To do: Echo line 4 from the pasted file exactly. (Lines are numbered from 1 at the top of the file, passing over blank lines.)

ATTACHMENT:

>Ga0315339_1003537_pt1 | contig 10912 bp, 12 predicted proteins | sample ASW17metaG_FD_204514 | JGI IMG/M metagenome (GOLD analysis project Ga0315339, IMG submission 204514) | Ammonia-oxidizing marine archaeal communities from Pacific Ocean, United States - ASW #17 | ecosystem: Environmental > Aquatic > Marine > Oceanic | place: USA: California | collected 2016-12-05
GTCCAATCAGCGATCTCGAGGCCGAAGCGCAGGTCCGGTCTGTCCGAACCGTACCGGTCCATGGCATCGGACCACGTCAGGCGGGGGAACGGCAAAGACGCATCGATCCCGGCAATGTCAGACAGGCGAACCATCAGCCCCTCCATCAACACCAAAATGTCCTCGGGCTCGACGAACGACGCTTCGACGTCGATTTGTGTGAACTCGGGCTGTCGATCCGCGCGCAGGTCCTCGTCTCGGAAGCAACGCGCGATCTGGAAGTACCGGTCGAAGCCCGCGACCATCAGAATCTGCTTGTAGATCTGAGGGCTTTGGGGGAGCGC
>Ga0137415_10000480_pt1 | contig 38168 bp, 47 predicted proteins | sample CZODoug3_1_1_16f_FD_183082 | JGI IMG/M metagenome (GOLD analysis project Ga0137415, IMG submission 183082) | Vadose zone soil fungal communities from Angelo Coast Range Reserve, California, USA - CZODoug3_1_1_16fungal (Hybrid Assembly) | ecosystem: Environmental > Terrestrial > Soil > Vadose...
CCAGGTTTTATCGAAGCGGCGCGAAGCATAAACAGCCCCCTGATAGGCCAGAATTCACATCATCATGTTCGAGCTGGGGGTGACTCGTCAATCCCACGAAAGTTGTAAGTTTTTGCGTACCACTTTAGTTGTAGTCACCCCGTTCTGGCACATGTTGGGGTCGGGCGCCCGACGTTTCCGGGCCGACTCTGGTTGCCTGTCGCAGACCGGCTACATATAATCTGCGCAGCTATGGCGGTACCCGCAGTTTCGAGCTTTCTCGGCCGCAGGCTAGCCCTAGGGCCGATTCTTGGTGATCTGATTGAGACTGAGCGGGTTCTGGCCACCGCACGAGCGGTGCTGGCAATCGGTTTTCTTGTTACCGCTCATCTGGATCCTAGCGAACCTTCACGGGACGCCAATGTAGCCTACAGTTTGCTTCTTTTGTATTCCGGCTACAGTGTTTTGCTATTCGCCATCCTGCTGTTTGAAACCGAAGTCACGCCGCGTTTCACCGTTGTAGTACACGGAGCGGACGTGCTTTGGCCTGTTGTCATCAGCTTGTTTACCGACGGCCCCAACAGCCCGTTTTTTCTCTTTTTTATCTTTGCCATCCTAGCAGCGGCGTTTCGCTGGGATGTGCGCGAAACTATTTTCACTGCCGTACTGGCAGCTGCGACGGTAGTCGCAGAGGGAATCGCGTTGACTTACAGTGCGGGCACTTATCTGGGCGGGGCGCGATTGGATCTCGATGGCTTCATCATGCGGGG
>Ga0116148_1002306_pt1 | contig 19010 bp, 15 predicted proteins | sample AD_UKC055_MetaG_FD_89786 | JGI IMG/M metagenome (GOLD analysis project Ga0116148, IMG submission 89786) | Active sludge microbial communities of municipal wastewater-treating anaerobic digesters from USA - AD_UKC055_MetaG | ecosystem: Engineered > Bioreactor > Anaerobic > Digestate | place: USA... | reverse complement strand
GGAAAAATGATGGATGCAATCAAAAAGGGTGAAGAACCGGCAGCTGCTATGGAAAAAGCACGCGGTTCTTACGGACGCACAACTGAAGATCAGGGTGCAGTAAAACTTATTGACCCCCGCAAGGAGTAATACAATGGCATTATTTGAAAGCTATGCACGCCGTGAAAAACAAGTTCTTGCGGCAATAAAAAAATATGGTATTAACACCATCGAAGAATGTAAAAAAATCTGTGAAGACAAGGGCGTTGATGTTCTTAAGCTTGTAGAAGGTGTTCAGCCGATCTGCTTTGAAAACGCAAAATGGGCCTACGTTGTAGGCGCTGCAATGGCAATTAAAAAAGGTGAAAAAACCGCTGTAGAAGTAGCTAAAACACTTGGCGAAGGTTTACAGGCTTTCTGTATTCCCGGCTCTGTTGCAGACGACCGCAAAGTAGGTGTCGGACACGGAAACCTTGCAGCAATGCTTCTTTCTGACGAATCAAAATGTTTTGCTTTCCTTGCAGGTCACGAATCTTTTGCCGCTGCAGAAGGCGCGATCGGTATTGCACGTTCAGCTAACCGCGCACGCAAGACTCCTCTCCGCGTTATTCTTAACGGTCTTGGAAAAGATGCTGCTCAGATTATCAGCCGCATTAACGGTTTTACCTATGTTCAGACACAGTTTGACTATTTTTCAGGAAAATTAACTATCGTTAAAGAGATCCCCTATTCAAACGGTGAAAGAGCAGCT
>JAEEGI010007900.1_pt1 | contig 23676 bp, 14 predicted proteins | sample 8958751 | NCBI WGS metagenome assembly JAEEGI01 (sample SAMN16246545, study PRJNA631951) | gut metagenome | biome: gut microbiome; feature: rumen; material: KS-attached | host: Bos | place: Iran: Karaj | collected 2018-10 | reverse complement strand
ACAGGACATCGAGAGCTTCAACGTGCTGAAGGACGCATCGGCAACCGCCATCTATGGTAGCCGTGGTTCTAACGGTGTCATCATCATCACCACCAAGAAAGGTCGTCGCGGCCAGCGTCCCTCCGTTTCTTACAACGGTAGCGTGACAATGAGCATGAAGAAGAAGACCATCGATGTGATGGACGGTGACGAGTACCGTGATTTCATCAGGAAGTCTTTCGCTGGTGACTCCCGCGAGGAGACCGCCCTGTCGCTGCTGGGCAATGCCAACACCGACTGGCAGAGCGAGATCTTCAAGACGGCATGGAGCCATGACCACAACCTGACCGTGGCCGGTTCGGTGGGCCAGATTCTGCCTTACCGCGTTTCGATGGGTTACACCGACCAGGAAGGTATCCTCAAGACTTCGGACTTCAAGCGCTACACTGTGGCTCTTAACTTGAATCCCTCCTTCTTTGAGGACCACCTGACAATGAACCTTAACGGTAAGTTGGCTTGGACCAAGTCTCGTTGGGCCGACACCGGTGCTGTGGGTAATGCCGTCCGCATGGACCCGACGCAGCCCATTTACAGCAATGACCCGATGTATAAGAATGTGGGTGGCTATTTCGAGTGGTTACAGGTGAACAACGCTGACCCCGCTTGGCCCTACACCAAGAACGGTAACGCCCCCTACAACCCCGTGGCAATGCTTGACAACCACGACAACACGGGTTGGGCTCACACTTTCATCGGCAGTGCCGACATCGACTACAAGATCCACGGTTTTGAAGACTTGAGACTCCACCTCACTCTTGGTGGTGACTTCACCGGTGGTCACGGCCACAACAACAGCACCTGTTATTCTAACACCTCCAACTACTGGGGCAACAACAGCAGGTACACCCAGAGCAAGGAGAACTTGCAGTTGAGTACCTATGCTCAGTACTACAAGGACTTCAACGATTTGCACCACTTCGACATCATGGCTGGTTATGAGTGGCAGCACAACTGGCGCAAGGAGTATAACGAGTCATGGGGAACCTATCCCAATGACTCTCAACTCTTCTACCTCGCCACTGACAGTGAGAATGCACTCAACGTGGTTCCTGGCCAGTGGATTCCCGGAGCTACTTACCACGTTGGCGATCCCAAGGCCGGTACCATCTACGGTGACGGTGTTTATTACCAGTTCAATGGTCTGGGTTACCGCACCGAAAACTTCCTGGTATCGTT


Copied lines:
CCAGGTTTTATCGAAGCGGCGCGAAGCATAAACAGCCCCCTGATAGGCCAGAATTCACATCATCATGTTCGAGCTGGGGGTGACTCGTCAATCCCACGAAAGTTGTAAGTTTTTGCGTACCACTTTAGTTGTAGTCACCCCGTTCTGGCACATGTTGGGGTCGGGCGCCCGACGTTTCCGGGCCGACTCTGGTTGCCTGTCGCAGACCGGCTACATATAATCTGCGCAGCTATGGCGGTACCCGCAGTTTCGAGCTTTCTCGGCCGCAGGCTAGCCCTAGGGCCGATTCTTGGTGATCTGATTGAGACTGAGCGGGTTCTGGCCACCGCACGAGCGGTGCTGGCAATCGGTTTTCTTGTTACCGCTCATCTGGATCCTAGCGAACCTTCACGGGACGCCAATGTAGCCTACAGTTTGCTTCTTTTGTATTCCGGCTACAGTGTTTTGCTATTCGCCATCCTGCTGTTTGAAACCGAAGTCACGCCGCGTTTCACCGTTGTAGTACACGGAGCGGACGTGCTTTGGCCTGTTGTCATCAGCTTGTTTACCGACGGCCCCAACAGCCCGTTTTTTCTCTTTTTTATCTTTGCCATCCTAGCAGCGGCGTTTCGCTGGGATGTGCGCGAAACTATTTTCACTGCCGTACTGGCAGCTGCGACGGTAGTCGCAGAGGGAATCGCGTTGACTTACAGTGCGGGCACTTATCTGGGCGGGGCGCGATTGGATCTCGATGGCTTCATCATGCGGGG